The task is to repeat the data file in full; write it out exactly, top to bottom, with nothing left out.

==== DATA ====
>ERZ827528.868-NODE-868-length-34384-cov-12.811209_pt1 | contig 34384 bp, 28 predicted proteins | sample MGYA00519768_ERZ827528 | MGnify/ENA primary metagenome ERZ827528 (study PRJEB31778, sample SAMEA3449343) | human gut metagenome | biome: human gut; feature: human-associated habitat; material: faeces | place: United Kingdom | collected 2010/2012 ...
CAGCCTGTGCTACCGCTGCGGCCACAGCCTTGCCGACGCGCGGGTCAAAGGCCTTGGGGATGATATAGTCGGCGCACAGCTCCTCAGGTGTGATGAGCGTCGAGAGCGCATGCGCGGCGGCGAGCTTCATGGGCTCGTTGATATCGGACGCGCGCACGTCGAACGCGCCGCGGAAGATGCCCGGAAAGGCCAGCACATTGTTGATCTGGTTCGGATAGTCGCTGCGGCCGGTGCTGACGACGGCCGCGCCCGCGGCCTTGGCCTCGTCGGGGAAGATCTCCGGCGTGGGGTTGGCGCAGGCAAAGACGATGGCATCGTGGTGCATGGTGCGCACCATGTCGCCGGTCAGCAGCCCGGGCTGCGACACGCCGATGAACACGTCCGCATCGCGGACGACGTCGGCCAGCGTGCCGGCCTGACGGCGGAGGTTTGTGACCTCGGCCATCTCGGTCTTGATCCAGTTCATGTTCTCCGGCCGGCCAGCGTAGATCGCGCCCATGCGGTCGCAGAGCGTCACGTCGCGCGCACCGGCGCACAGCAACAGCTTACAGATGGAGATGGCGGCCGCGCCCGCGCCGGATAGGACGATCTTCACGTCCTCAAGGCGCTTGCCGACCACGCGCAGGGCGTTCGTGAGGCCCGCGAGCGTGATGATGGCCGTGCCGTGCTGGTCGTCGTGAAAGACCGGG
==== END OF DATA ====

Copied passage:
>ERZ827528.868-NODE-868-length-34384-cov-12.811209_pt1 | contig 34384 bp, 28 predicted proteins | sample MGYA00519768_ERZ827528 | MGnify/ENA primary metagenome ERZ827528 (study PRJEB31778, sample SAMEA3449343) | human gut metagenome | biome: human gut; feature: human-associated habitat; material: faeces | place: United Kingdom | collected 2010/2012 ...
CAGCCTGTGCTACCGCTGCGGCCACAGCCTTGCCGACGCGCGGGTCAAAGGCCTTGGGGATGATATAGTCGGCGCACAGCTCCTCAGGTGTGATGAGCGTCGAGAGCGCATGCGCGGCGGCGAGCTTCATGGGCTCGTTGATATCGGACGCGCGCACGTCGAACGCGCCGCGGAAGATGCCCGGAAAGGCCAGCACATTGTTGATCTGGTTCGGATAGTCGCTGCGGCCGGTGCTGACGACGGCCGCGCCCGCGGCCTTGGCCTCGTCGGGGAAGATCTCCGGCGTGGGGTTGGCGCAGGCAAAGACGATGGCATCGTGGTGCATGGTGCGCACCATGTCGCCGGTCAGCAGCCCGGGCTGCGACACGCCGATGAACACGTCCGCATCGCGGACGACGTCGGCCAGCGTGCCGGCCTGACGGCGGAGGTTTGTGACCTCGGCCATCTCGGTCTTGATCCAGTTCATGTTCTCCGGCCGGCCAGCGTAGATCGCGCCCATGCGGTCGCAGAGCGTCACGTCGCGCGCACCGGCGCACAGCAACAGCTTACAGATGGAGATGGCGGCCGCGCCCGCGCCGGATAGGACGATCTTCACGTCCTCAAGGCGCTTGCCGACCACGCGCAGGGCGTTCGTGAGGCCCGCGAGCGTGATGATGGCCGTGCCGTGCTGGTCGTCGTGAAAGACCGGG